Madden NFL - title

Earlier this month, I posted a suggestion for hiding player ratings until the player has played enough games to reveal them. Afterwards, I posted a list of my suggestions for offense, defense, and special teams for Madden 18. That still leaves some other outstanding areas of improvement such as Franchise mode, and I'd like to spend this post focusing there.

Let's start out by going over some of the things that are left over from last year's wishlist:

A lot of these items are related to Franchise, and so keep them in mind as you read through this post. But before I jump into franchise suggestions, let's first look at the issue of the Accelerated clock as it has been implemented in Madden for years:

Accelerated clock, two-minute drill, and CPU timeouts

I've brought this up before, but clock management really needs to be addressed. The accelerated clock should never be disabled! Not in the two-minute drill; not ever. The two minute drill is when it is most important to enforce the accelerated clock because otherwise it completely breaks the two-minute drill. The CPU is particularly bad at exploiting this. I regularly see the CPU go into a huddle and break it within 5 seconds of game clock, which is faster than if they had tried a hurry-up, and which spares them from using a timeout. Human users can exploit this same tactic as well in order to avoid the time it takes to run up to the line. All you have to do is quickly select any pass play then audible or hot route your receivers.

Madden 17 - clock exploits
Breaking a 2-minute drill huddle with 35 seconds on the play clock while
the game clock is running completely breaks the 2-minute drill.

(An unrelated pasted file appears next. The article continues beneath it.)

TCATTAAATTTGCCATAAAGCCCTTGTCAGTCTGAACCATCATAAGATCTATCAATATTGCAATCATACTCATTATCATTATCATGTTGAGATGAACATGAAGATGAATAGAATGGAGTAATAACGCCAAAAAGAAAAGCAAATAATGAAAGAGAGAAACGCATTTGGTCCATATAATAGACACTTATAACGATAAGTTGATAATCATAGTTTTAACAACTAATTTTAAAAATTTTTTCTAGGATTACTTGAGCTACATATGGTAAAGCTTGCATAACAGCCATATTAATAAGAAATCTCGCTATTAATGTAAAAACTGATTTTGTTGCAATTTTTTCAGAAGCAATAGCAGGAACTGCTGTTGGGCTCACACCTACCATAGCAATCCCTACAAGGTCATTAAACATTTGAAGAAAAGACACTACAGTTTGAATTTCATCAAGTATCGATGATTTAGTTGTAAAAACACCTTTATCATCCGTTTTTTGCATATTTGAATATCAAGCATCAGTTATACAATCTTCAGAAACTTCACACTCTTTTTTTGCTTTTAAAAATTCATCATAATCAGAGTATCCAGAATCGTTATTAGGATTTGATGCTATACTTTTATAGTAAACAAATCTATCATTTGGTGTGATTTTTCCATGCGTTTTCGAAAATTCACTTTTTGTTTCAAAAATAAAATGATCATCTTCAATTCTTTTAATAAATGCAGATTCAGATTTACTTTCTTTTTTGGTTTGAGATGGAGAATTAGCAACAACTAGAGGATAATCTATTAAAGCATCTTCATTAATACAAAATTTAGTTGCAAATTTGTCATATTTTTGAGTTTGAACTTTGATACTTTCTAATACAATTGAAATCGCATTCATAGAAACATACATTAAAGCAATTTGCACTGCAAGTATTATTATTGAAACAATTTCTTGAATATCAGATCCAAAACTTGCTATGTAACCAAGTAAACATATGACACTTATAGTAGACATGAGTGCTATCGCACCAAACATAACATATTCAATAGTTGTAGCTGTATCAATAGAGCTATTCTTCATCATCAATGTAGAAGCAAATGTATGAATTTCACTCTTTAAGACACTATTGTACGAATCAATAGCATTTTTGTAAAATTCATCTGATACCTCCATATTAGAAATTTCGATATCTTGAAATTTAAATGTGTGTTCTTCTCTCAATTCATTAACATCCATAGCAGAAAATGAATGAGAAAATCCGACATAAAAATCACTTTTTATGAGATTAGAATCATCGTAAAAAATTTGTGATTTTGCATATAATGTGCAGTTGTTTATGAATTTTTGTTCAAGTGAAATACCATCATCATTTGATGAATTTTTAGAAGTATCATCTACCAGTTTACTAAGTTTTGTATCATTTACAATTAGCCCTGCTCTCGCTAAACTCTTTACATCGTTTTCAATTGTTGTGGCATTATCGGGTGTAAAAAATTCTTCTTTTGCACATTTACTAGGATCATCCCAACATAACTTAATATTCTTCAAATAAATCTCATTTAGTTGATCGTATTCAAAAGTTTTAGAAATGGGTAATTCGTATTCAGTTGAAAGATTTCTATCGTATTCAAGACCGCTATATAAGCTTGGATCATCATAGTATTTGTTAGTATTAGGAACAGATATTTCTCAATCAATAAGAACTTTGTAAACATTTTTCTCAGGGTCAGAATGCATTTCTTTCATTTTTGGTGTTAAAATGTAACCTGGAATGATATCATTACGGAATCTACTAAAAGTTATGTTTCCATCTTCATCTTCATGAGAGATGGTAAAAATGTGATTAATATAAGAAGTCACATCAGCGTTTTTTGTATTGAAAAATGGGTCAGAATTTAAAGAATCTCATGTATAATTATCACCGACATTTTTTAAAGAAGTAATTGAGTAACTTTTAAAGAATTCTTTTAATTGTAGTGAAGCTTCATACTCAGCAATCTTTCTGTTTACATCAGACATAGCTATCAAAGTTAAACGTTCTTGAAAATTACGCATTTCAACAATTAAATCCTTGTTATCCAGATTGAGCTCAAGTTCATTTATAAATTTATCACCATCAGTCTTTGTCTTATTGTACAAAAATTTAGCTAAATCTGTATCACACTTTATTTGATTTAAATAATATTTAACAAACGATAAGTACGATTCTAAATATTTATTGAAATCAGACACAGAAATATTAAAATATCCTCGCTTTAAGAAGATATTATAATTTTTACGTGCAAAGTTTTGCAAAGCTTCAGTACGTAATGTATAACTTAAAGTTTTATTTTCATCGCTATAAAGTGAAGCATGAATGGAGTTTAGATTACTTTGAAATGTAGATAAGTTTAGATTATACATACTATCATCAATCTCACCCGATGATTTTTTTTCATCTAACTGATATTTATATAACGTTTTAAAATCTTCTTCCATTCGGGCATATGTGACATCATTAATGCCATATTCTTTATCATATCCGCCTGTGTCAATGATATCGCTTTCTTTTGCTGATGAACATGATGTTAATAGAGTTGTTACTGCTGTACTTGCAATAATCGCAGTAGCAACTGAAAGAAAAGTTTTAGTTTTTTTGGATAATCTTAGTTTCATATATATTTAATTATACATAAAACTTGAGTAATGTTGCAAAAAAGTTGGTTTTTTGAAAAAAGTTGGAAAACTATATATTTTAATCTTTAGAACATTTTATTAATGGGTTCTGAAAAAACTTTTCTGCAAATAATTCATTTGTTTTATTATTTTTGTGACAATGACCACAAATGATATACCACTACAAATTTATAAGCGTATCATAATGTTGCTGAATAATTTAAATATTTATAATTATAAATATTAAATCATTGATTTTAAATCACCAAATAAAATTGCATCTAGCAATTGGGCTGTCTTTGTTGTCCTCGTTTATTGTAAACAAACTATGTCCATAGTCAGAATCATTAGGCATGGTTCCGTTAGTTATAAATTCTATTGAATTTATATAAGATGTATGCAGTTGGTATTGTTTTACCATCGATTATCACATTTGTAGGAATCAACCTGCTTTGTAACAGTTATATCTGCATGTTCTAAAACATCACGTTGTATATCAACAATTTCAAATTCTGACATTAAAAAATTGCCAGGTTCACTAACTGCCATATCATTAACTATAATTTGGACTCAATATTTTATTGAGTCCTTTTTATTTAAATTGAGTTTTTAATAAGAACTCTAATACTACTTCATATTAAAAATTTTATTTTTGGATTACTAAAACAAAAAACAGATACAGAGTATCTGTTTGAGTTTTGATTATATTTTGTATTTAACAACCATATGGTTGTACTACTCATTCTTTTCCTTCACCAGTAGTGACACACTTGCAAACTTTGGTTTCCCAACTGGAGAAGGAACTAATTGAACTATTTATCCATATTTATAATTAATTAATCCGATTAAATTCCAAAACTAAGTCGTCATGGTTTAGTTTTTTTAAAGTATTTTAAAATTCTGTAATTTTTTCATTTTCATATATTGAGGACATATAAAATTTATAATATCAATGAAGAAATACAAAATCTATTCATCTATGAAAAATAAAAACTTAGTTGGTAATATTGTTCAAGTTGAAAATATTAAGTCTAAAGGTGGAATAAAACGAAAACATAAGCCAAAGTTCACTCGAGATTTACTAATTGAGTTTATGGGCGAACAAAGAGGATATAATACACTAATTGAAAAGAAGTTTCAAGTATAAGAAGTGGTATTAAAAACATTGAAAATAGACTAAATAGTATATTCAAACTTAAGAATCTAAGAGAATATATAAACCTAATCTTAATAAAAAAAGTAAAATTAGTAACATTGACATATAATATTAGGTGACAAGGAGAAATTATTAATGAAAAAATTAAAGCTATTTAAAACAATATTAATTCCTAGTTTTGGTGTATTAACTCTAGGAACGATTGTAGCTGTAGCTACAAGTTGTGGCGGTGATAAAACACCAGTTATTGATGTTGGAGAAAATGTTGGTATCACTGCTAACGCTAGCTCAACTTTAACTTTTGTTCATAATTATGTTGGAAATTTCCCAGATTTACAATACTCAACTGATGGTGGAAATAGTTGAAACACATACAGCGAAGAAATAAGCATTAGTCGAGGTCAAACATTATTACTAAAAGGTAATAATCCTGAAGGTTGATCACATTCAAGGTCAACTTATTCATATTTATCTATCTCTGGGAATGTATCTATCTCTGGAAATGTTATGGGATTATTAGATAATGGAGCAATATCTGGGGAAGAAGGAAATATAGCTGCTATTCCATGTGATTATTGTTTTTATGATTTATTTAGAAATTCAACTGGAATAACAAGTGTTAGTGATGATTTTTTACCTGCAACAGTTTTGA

And speaking of CPU timeouts: the CPU should actually use them. There should be some logic in place where if a CPU QB either can't figure out the pre-snap coverage, or he doesn't like the pre-snap coverage, then he should call a timeout to mulligan the play. This should happen if the defense puts eight men in the box when an inside run was called, or if the CPU QB reads press coverage on a wide receiver screen, or other such situations in which the the CPU determines that the player's play is likely to trump their play call. CPU defenses should similarly be able to burn a timeout if they read a particularly unfavorable personnel match-up.

Another improvement that could be made to the accelerated clock is to add some variability to it...

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Madden NFL - title

I recently wrote regarding a proposal for improving practice squad and training features by hiding player ratings until the player has played enough games to reveal them. Of course, there's still a lot of other aspects of the game that I'd like to see improved. I was pleased that this year's Madden 17 implemented some items from my wishlist from last year. There's still a lot from last year's wishlist that I'd like to see implemented in some fashion. Playing Madden 17 has also raised new ideas for improvement.